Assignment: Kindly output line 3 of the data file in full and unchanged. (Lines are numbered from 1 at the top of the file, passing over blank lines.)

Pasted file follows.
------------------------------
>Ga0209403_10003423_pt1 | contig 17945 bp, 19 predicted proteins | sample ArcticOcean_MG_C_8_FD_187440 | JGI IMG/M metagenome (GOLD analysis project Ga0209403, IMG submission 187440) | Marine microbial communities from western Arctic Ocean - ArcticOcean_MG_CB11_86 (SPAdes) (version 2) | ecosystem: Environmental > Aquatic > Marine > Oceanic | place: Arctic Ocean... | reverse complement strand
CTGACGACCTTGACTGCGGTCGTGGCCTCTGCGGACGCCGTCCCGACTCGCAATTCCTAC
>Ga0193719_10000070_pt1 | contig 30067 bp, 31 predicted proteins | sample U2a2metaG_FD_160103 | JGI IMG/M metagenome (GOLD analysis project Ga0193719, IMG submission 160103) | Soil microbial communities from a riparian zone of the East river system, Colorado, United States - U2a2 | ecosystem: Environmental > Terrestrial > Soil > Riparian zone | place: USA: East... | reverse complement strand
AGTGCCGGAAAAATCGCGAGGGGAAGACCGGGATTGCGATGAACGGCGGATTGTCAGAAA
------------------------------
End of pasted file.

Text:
>Ga0193719_10000070_pt1 | contig 30067 bp, 31 predicted proteins | sample U2a2metaG_FD_160103 | JGI IMG/M metagenome (GOLD analysis project Ga0193719, IMG submission 160103) | Soil microbial communities from a riparian zone of the East river system, Colorado, United States - U2a2 | ecosystem: Environmental > Terrestrial > Soil > Riparian zone | place: USA: East... | reverse complement strand